It was an interesting scene at Ed Templeton's latest exhibition at Roberts & Tilton. The peacoat-wearing, beard-sporting, artsy crowd that usually frequents the Culver City art scene was replaced by a the more youthful and diverse crowd of skateboarders and punk rockers. Ripped jeans and band shirts were everywhere. One person even wore a California flag draped around his shoulders. Outside, a pile of bikes lay near the entrance, clearly the more popular form of transportation and very fitting for the beach themed exhibit. It was a full house, and the gallery was so packed it was difficult to even get around or take pictures.
The show, Memory Foam, presents us with a collection of photographs from the downtown and main street areas of Huntington Beach, where the artists has lived for many years. Templeton says that this exhibition takes a look at the “urban sprawl” and the “planned community” of Huntington Beach, but that is nowhere to be found in the photos. Most of the photos are portraits, and even the ones that don't quite qualify as “portraits” all have people in them, making it clear that Templeton is truly out to capture the people of Huntington Beach and not the city itself. And he does a good job of it. Without knowing who any of these people are, I am still aware that these are the locals and not the tourists. The photos are somewhere between posed and candid, and reminiscent of the banal photography we all take on our trips to the beach. The models, staring off into space, into the camera, and into each others eyes, all seem to be full of the same youthful energy the beach experience gives us.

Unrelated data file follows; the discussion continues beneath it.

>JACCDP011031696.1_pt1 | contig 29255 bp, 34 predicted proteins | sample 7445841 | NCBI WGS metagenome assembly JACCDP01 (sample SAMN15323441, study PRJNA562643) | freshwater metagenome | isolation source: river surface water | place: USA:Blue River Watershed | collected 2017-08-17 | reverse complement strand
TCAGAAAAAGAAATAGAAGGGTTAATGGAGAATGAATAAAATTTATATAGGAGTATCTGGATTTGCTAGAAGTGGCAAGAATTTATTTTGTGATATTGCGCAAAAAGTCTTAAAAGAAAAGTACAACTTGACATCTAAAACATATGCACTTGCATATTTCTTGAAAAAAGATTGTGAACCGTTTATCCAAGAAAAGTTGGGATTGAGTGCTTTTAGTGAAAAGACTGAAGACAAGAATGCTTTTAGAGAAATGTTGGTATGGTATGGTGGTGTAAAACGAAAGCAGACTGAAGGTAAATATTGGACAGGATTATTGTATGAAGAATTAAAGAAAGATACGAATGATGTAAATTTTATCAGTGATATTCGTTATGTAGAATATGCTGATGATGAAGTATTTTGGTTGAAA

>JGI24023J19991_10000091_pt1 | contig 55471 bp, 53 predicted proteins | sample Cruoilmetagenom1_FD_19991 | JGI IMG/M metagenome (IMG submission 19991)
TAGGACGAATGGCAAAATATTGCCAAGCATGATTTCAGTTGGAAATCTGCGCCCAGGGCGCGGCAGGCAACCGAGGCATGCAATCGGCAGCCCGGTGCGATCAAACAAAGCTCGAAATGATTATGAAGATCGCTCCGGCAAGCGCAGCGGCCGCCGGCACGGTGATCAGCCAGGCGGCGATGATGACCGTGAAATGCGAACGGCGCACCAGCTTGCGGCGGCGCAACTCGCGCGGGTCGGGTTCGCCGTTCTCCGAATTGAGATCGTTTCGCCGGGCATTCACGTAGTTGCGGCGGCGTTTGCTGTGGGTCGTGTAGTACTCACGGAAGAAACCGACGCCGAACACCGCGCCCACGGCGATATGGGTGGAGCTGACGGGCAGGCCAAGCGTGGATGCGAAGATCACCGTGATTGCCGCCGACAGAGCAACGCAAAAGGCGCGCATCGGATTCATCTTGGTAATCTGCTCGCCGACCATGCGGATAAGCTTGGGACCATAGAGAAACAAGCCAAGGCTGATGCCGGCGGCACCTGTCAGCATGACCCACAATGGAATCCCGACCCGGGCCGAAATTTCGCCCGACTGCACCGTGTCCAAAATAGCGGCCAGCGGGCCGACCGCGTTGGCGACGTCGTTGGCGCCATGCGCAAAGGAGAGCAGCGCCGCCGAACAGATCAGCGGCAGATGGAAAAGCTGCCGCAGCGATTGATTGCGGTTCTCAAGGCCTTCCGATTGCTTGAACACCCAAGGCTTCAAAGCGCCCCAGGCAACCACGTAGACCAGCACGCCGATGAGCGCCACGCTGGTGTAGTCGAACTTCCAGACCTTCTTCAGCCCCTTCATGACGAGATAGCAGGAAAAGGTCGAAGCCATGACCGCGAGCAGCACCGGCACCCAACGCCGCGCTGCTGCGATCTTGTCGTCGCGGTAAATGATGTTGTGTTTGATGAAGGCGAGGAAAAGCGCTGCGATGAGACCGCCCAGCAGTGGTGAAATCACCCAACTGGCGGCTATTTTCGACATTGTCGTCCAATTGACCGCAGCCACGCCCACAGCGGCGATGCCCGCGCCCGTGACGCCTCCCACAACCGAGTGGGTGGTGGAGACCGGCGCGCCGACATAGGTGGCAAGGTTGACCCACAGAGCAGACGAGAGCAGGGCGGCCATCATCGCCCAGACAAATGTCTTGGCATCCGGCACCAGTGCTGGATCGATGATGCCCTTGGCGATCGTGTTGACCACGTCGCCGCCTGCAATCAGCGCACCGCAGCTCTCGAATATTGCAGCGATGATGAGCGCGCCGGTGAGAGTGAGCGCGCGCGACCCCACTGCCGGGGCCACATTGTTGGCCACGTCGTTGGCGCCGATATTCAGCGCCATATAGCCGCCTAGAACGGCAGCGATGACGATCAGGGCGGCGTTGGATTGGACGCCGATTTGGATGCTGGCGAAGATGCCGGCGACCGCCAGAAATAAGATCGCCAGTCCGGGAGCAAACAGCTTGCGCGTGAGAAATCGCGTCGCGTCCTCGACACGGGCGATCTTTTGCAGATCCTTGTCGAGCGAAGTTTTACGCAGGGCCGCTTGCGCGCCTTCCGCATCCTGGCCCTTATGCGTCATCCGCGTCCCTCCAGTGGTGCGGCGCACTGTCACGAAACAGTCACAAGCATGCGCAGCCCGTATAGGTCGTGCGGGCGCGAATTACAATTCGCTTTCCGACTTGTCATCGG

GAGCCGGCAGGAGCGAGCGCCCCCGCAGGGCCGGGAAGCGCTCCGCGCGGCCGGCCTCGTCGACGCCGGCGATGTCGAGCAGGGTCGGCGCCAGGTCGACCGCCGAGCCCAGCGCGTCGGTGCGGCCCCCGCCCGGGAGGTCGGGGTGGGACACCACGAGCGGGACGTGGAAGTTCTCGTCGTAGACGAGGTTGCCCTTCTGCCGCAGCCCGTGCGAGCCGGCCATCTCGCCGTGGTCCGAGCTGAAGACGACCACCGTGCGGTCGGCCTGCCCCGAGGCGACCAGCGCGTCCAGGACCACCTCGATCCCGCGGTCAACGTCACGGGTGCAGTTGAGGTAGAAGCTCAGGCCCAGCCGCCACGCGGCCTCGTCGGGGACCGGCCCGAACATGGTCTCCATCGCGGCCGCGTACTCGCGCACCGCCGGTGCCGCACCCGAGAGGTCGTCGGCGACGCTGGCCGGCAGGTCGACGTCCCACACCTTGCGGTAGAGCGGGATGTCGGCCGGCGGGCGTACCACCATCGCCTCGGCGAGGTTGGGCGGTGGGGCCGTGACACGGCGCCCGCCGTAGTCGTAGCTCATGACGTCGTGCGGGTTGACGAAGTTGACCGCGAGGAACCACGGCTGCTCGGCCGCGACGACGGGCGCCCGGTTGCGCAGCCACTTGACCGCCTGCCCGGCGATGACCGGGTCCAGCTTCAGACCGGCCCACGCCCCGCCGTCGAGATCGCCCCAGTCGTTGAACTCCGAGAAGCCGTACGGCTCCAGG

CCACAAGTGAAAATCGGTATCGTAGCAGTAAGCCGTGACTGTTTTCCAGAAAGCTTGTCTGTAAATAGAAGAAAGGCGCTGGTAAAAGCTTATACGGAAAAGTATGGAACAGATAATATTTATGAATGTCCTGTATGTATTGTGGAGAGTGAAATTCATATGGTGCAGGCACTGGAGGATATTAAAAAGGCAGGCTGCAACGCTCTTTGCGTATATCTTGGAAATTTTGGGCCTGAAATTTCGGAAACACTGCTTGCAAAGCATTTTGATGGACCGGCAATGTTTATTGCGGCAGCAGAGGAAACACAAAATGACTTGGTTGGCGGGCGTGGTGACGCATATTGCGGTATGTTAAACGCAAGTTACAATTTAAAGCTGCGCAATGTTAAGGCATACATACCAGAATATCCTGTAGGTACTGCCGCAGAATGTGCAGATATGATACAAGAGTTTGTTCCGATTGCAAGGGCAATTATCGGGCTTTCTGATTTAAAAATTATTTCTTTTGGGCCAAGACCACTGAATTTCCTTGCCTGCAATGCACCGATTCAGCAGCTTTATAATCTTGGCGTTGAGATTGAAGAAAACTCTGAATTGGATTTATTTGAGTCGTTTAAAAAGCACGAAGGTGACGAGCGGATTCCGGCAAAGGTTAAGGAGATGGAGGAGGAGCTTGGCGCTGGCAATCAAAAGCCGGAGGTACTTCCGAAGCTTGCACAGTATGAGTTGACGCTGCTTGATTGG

While gallery floor was full of people, the gallery walls were full of photos. With over 50 works, the exhibition certainly gave the viewer plenty to look at. In fact, Templeton shot so much that many additional photos were included as part of a slide show in a separate room. The majority of the photos were in black and wide, which made the few color prints really stand out. There is something very nostalgic about the images as well. Although the pictures were taken recently, they very well could have been taken in 1985. There aren't many clues as to the modern day setting, and much of the clothing worn by the models depicts 80's punk and heavy metal. The black and white can be misleading, and even one of the color photographs looks more like out of the 70's than from 2012. Perhaps it is this subculture's uncanny ability to transcend time is the “memory foam” that Templeton is alluding to.
Words and images by Noé Gaytán